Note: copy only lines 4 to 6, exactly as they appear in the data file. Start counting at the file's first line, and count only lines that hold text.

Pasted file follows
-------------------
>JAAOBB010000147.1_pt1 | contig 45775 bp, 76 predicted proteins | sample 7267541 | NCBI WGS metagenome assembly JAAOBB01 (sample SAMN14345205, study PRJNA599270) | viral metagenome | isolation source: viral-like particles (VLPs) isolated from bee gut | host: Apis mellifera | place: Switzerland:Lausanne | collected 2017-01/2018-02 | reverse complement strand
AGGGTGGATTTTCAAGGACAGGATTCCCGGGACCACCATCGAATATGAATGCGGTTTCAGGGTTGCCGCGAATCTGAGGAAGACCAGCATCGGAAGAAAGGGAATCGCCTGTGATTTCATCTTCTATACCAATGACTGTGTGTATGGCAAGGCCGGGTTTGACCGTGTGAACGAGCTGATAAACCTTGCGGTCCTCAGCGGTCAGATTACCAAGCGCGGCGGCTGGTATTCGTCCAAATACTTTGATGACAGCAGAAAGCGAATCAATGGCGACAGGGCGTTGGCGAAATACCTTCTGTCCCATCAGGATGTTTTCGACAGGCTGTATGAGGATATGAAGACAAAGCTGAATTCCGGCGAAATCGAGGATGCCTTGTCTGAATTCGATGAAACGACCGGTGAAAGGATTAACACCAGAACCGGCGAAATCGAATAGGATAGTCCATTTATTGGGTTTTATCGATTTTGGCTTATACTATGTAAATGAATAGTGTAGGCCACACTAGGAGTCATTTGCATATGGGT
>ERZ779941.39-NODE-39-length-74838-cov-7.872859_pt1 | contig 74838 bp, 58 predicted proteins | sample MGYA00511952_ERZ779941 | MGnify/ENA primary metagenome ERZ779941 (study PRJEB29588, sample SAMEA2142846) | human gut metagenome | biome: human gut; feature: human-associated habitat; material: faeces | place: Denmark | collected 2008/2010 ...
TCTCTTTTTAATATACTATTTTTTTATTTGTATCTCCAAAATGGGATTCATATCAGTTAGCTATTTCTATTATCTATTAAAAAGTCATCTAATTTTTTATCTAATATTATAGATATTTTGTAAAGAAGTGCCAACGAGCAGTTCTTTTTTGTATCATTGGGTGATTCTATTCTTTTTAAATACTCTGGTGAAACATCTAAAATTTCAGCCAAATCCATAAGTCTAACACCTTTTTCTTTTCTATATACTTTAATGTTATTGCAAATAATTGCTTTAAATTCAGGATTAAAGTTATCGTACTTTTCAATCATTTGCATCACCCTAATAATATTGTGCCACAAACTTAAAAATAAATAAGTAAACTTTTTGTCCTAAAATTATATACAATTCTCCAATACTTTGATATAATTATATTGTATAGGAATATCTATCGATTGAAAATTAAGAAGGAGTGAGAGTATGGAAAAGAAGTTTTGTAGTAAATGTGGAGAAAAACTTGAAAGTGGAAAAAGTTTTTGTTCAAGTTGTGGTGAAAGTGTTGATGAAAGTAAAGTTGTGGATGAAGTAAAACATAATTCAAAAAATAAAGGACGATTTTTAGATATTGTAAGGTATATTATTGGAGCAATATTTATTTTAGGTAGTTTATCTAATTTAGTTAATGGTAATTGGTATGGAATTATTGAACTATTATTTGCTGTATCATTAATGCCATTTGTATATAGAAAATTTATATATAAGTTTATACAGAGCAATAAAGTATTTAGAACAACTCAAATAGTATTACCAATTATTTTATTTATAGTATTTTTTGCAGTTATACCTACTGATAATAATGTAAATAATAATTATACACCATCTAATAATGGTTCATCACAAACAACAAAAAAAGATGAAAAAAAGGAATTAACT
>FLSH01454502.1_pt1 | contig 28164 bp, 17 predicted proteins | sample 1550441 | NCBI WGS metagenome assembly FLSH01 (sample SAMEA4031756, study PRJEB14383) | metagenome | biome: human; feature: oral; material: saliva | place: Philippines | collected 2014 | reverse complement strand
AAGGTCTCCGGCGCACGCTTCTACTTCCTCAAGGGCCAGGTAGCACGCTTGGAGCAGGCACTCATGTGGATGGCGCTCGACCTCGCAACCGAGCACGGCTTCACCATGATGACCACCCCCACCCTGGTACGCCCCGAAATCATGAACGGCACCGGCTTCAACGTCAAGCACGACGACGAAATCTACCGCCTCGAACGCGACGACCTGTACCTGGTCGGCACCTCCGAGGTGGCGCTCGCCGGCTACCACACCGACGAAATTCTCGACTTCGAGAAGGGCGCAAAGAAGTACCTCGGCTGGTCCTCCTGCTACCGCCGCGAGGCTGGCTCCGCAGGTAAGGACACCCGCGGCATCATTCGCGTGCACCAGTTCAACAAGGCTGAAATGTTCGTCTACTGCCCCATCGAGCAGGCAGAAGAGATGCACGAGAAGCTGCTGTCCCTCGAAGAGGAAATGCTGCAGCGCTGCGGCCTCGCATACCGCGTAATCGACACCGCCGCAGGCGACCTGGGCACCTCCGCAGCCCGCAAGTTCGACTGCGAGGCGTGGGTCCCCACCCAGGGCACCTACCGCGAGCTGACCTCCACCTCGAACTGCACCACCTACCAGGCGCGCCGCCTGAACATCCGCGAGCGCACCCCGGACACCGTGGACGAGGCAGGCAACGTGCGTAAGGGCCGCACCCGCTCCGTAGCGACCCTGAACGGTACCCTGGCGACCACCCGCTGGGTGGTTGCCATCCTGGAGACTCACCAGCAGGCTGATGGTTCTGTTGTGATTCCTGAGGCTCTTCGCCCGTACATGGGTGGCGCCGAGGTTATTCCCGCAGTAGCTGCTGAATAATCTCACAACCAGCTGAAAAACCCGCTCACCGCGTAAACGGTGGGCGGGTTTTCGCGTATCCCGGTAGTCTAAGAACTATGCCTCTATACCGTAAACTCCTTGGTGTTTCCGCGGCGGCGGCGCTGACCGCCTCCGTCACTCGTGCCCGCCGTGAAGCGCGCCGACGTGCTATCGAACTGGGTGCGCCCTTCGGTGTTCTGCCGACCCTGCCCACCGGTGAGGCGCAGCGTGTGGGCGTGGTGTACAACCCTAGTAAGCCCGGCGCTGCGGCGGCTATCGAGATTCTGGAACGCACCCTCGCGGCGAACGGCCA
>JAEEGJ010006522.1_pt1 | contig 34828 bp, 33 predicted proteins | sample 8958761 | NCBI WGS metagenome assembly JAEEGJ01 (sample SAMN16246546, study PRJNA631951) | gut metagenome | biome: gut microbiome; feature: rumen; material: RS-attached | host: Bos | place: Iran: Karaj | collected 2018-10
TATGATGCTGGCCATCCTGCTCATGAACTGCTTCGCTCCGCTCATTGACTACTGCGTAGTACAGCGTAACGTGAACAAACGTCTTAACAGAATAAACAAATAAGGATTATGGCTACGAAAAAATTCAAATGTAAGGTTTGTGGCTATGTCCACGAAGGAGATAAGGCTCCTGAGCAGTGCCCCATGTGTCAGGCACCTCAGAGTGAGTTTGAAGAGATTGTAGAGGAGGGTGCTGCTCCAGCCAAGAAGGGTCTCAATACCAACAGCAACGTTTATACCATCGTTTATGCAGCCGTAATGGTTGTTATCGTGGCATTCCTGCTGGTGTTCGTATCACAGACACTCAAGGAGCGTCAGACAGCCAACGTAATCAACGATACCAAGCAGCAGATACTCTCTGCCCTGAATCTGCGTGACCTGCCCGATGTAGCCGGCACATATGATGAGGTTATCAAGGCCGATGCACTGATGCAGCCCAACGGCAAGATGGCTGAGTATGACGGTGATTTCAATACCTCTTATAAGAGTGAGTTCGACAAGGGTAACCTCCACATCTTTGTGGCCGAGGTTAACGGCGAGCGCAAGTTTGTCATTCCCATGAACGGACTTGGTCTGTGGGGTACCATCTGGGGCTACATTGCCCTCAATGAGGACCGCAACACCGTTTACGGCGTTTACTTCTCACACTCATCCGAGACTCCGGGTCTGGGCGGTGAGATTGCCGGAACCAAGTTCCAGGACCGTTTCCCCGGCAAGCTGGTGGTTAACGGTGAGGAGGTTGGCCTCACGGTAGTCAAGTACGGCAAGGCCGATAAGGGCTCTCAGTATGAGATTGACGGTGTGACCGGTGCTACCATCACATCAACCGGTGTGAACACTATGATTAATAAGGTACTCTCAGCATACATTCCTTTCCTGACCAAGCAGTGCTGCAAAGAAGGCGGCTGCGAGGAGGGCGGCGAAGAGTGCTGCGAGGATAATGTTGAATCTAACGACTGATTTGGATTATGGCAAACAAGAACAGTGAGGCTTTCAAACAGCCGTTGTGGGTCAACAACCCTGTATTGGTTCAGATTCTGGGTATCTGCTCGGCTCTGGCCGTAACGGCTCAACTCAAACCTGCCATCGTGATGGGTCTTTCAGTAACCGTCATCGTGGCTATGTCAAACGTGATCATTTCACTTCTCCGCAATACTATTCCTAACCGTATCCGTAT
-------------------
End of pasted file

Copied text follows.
TCTCTTTTTAATATACTATTTTTTTATTTGTATCTCCAAAATGGGATTCATATCAGTTAGCTATTTCTATTATCTATTAAAAAGTCATCTAATTTTTTATCTAATATTATAGATATTTTGTAAAGAAGTGCCAACGAGCAGTTCTTTTTTGTATCATTGGGTGATTCTATTCTTTTTAAATACTCTGGTGAAACATCTAAAATTTCAGCCAAATCCATAAGTCTAACACCTTTTTCTTTTCTATATACTTTAATGTTATTGCAAATAATTGCTTTAAATTCAGGATTAAAGTTATCGTACTTTTCAATCATTTGCATCACCCTAATAATATTGTGCCACAAACTTAAAAATAAATAAGTAAACTTTTTGTCCTAAAATTATATACAATTCTCCAATACTTTGATATAATTATATTGTATAGGAATATCTATCGATTGAAAATTAAGAAGGAGTGAGAGTATGGAAAAGAAGTTTTGTAGTAAATGTGGAGAAAAACTTGAAAGTGGAAAAAGTTTTTGTTCAAGTTGTGGTGAAAGTGTTGATGAAAGTAAAGTTGTGGATGAAGTAAAACATAATTCAAAAAATAAAGGACGATTTTTAGATATTGTAAGGTATATTATTGGAGCAATATTTATTTTAGGTAGTTTATCTAATTTAGTTAATGGTAATTGGTATGGAATTATTGAACTATTATTTGCTGTATCATTAATGCCATTTGTATATAGAAAATTTATATATAAGTTTATACAGAGCAATAAAGTATTTAGAACAACTCAAATAGTATTACCAATTATTTTATTTATAGTATTTTTTGCAGTTATACCTACTGATAATAATGTAAATAATAATTATACACCATCTAATAATGGTTCATCACAAACAACAAAAAAAGATGAAAAAAAGGAATTAACT
>FLSH01454502.1_pt1 | contig 28164 bp, 17 predicted proteins | sample 1550441 | NCBI WGS metagenome assembly FLSH01 (sample SAMEA4031756, study PRJEB14383) | metagenome | biome: human; feature: oral; material: saliva | place: Philippines | collected 2014 | reverse complement strand
AAGGTCTCCGGCGCACGCTTCTACTTCCTCAAGGGCCAGGTAGCACGCTTGGAGCAGGCACTCATGTGGATGGCGCTCGACCTCGCAACCGAGCACGGCTTCACCATGATGACCACCCCCACCCTGGTACGCCCCGAAATCATGAACGGCACCGGCTTCAACGTCAAGCACGACGACGAAATCTACCGCCTCGAACGCGACGACCTGTACCTGGTCGGCACCTCCGAGGTGGCGCTCGCCGGCTACCACACCGACGAAATTCTCGACTTCGAGAAGGGCGCAAAGAAGTACCTCGGCTGGTCCTCCTGCTACCGCCGCGAGGCTGGCTCCGCAGGTAAGGACACCCGCGGCATCATTCGCGTGCACCAGTTCAACAAGGCTGAAATGTTCGTCTACTGCCCCATCGAGCAGGCAGAAGAGATGCACGAGAAGCTGCTGTCCCTCGAAGAGGAAATGCTGCAGCGCTGCGGCCTCGCATACCGCGTAATCGACACCGCCGCAGGCGACCTGGGCACCTCCGCAGCCCGCAAGTTCGACTGCGAGGCGTGGGTCCCCACCCAGGGCACCTACCGCGAGCTGACCTCCACCTCGAACTGCACCACCTACCAGGCGCGCCGCCTGAACATCCGCGAGCGCACCCCGGACACCGTGGACGAGGCAGGCAACGTGCGTAAGGGCCGCACCCGCTCCGTAGCGACCCTGAACGGTACCCTGGCGACCACCCGCTGGGTGGTTGCCATCCTGGAGACTCACCAGCAGGCTGATGGTTCTGTTGTGATTCCTGAGGCTCTTCGCCCGTACATGGGTGGCGCCGAGGTTATTCCCGCAGTAGCTGCTGAATAATCTCACAACCAGCTGAAAAACCCGCTCACCGCGTAAACGGTGGGCGGGTTTTCGCGTATCCCGGTAGTCTAAGAACTATGCCTCTATACCGTAAACTCCTTGGTGTTTCCGCGGCGGCGGCGCTGACCGCCTCCGTCACTCGTGCCCGCCGTGAAGCGCGCCGACGTGCTATCGAACTGGGTGCGCCCTTCGGTGTTCTGCCGACCCTGCCCACCGGTGAGGCGCAGCGTGTGGGCGTGGTGTACAACCCTAGTAAGCCCGGCGCTGCGGCGGCTATCGAGATTCTGGAACGCACCCTCGCGGCGAACGGCCA